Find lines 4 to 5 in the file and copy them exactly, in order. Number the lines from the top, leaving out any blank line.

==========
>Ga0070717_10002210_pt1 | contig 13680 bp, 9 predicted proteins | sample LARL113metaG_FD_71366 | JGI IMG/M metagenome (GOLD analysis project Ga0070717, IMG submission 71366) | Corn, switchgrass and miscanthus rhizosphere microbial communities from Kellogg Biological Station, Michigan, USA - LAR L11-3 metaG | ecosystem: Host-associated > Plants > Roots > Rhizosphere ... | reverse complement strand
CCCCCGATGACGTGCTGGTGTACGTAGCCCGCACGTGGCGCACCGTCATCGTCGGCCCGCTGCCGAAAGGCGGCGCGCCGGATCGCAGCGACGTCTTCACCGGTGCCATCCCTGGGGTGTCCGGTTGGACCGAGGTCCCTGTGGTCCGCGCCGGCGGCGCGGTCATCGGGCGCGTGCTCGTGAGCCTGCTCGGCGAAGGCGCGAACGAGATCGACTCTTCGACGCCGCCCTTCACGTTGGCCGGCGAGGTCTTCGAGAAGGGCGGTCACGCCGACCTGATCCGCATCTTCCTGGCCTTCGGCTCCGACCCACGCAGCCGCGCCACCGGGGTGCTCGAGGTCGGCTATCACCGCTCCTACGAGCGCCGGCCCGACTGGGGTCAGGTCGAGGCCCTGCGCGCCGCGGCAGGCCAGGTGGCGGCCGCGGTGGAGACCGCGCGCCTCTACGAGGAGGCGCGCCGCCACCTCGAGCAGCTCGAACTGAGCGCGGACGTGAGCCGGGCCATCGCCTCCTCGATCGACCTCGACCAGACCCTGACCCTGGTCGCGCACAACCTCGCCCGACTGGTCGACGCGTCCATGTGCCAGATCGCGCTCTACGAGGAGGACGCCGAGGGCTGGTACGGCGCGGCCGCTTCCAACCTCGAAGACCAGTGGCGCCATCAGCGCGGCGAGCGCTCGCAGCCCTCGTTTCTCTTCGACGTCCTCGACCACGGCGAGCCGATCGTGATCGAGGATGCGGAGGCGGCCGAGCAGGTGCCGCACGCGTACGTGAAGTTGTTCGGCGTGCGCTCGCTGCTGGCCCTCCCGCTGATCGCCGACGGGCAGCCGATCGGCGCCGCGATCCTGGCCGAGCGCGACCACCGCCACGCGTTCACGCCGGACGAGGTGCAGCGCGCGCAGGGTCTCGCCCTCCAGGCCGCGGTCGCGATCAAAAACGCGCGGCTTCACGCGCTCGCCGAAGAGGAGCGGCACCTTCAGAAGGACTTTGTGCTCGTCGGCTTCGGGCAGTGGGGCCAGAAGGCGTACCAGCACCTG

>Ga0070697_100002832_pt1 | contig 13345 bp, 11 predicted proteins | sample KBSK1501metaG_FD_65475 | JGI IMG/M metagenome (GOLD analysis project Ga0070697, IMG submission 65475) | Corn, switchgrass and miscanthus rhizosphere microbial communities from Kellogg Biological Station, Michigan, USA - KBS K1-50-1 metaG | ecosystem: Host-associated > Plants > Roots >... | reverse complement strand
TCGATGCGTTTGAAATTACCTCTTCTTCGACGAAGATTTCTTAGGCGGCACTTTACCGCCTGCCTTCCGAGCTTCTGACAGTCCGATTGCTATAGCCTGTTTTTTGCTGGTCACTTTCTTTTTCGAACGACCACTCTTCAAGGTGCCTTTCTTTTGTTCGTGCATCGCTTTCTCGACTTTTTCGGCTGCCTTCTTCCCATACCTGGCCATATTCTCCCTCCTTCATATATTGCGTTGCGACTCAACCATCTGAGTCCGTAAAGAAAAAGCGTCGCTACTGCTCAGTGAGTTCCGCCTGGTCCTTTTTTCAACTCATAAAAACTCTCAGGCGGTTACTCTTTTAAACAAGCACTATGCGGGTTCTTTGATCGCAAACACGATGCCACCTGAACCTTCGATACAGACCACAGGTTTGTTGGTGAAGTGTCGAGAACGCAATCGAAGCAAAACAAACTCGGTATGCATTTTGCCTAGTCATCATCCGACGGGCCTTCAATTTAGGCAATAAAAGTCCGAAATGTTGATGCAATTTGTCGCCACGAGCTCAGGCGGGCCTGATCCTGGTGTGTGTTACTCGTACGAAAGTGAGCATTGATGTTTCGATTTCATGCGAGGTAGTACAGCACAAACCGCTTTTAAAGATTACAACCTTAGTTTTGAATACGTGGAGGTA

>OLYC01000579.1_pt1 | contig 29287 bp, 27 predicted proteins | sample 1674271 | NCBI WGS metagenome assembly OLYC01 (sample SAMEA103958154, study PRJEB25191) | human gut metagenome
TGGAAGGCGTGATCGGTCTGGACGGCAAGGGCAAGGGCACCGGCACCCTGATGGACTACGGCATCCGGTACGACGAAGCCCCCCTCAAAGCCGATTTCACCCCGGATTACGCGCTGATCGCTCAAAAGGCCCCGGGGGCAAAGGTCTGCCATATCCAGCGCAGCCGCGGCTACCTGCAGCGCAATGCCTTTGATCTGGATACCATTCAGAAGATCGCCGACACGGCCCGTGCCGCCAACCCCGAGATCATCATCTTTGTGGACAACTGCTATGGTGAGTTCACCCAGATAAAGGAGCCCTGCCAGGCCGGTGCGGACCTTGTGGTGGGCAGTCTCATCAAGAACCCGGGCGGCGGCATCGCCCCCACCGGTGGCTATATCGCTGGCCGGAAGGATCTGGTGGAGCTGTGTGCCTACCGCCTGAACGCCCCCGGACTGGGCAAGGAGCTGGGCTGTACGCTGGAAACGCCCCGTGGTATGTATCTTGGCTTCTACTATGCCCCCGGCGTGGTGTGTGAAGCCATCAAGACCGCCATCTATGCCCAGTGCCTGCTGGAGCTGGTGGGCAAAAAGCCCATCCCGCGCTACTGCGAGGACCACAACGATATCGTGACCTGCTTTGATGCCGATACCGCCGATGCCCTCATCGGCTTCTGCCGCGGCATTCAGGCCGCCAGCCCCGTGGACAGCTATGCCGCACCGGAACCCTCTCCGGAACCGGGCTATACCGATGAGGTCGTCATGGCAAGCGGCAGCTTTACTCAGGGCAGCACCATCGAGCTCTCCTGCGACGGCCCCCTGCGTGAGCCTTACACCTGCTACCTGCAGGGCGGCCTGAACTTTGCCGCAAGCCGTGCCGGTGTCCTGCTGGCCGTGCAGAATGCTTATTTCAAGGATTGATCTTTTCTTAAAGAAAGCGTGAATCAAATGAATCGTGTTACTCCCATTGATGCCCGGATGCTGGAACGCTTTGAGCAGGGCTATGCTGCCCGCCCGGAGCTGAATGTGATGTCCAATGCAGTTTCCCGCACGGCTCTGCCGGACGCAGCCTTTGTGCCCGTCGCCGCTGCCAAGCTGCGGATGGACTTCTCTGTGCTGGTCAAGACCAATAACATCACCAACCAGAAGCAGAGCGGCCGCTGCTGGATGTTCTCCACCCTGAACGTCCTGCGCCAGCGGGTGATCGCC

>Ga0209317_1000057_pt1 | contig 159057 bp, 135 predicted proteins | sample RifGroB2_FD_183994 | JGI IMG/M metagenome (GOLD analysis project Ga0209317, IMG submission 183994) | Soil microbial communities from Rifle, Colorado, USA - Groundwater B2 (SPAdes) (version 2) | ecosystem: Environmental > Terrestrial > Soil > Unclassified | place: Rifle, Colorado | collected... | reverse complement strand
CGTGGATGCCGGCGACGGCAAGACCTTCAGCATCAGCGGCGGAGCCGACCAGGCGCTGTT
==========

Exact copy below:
TCGATGCGTTTGAAATTACCTCTTCTTCGACGAAGATTTCTTAGGCGGCACTTTACCGCCTGCCTTCCGAGCTTCTGACAGTCCGATTGCTATAGCCTGTTTTTTGCTGGTCACTTTCTTTTTCGAACGACCACTCTTCAAGGTGCCTTTCTTTTGTTCGTGCATCGCTTTCTCGACTTTTTCGGCTGCCTTCTTCCCATACCTGGCCATATTCTCCCTCCTTCATATATTGCGTTGCGACTCAACCATCTGAGTCCGTAAAGAAAAAGCGTCGCTACTGCTCAGTGAGTTCCGCCTGGTCCTTTTTTCAACTCATAAAAACTCTCAGGCGGTTACTCTTTTAAACAAGCACTATGCGGGTTCTTTGATCGCAAACACGATGCCACCTGAACCTTCGATACAGACCACAGGTTTGTTGGTGAAGTGTCGAGAACGCAATCGAAGCAAAACAAACTCGGTATGCATTTTGCCTAGTCATCATCCGACGGGCCTTCAATTTAGGCAATAAAAGTCCGAAATGTTGATGCAATTTGTCGCCACGAGCTCAGGCGGGCCTGATCCTGGTGTGTGTTACTCGTACGAAAGTGAGCATTGATGTTTCGATTTCATGCGAGGTAGTACAGCACAAACCGCTTTTAAAGATTACAACCTTAGTTTTGAATACGTGGAGGTA

>OLYC01000579.1_pt1 | contig 29287 bp, 27 predicted proteins | sample 1674271 | NCBI WGS metagenome assembly OLYC01 (sample SAMEA103958154, study PRJEB25191) | human gut metagenome